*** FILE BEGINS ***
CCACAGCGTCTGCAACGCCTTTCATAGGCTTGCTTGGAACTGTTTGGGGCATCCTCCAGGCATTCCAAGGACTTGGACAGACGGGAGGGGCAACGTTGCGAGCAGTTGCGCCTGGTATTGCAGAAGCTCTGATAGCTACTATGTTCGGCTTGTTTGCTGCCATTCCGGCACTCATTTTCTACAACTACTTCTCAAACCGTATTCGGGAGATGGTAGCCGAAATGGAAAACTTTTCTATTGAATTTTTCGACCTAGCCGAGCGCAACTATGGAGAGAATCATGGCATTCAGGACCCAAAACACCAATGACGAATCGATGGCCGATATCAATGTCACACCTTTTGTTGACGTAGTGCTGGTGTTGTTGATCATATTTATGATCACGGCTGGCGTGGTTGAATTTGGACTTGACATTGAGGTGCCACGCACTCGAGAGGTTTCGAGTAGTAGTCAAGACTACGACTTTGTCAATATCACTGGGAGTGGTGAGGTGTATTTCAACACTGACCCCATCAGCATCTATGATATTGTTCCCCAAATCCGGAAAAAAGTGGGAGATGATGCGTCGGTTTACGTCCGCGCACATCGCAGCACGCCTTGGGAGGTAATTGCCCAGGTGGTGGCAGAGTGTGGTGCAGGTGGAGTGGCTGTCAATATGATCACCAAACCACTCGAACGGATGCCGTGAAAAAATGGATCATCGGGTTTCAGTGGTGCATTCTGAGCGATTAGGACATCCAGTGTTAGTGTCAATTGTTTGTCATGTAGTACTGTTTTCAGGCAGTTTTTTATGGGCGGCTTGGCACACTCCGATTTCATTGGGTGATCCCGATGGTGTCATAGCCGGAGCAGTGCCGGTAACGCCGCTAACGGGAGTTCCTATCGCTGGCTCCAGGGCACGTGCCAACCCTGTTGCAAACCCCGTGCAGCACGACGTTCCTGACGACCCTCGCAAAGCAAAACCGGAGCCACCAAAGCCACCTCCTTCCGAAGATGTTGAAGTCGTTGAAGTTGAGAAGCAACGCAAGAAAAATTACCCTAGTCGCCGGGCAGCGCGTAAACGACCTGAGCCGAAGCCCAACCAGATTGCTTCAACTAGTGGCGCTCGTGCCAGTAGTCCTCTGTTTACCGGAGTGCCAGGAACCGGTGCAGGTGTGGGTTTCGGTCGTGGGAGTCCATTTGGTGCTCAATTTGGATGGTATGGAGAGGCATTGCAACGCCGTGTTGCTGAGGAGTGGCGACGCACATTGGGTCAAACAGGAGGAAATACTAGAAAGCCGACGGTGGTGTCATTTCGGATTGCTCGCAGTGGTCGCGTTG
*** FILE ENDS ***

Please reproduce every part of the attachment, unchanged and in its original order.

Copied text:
CCACAGCGTCTGCAACGCCTTTCATAGGCTTGCTTGGAACTGTTTGGGGCATCCTCCAGGCATTCCAAGGACTTGGACAGACGGGAGGGGCAACGTTGCGAGCAGTTGCGCCTGGTATTGCAGAAGCTCTGATAGCTACTATGTTCGGCTTGTTTGCTGCCATTCCGGCACTCATTTTCTACAACTACTTCTCAAACCGTATTCGGGAGATGGTAGCCGAAATGGAAAACTTTTCTATTGAATTTTTCGACCTAGCCGAGCGCAACTATGGAGAGAATCATGGCATTCAGGACCCAAAACACCAATGACGAATCGATGGCCGATATCAATGTCACACCTTTTGTTGACGTAGTGCTGGTGTTGTTGATCATATTTATGATCACGGCTGGCGTGGTTGAATTTGGACTTGACATTGAGGTGCCACGCACTCGAGAGGTTTCGAGTAGTAGTCAAGACTACGACTTTGTCAATATCACTGGGAGTGGTGAGGTGTATTTCAACACTGACCCCATCAGCATCTATGATATTGTTCCCCAAATCCGGAAAAAAGTGGGAGATGATGCGTCGGTTTACGTCCGCGCACATCGCAGCACGCCTTGGGAGGTAATTGCCCAGGTGGTGGCAGAGTGTGGTGCAGGTGGAGTGGCTGTCAATATGATCACCAAACCACTCGAACGGATGCCGTGAAAAAATGGATCATCGGGTTTCAGTGGTGCATTCTGAGCGATTAGGACATCCAGTGTTAGTGTCAATTGTTTGTCATGTAGTACTGTTTTCAGGCAGTTTTTTATGGGCGGCTTGGCACACTCCGATTTCATTGGGTGATCCCGATGGTGTCATAGCCGGAGCAGTGCCGGTAACGCCGCTAACGGGAGTTCCTATCGCTGGCTCCAGGGCACGTGCCAACCCTGTTGCAAACCCCGTGCAGCACGACGTTCCTGACGACCCTCGCAAAGCAAAACCGGAGCCACCAAAGCCACCTCCTTCCGAAGATGTTGAAGTCGTTGAAGTTGAGAAGCAACGCAAGAAAAATTACCCTAGTCGCCGGGCAGCGCGTAAACGACCTGAGCCGAAGCCCAACCAGATTGCTTCAACTAGTGGCGCTCGTGCCAGTAGTCCTCTGTTTACCGGAGTGCCAGGAACCGGTGCAGGTGTGGGTTTCGGTCGTGGGAGTCCATTTGGTGCTCAATTTGGATGGTATGGAGAGGCATTGCAACGCCGTGTTGCTGAGGAGTGGCGACGCACATTGGGTCAAACAGGAGGAAATACTAGAAAGCCGACGGTGGTGTCATTTCGGATTGCTCGCAGTGGTCGCGTTG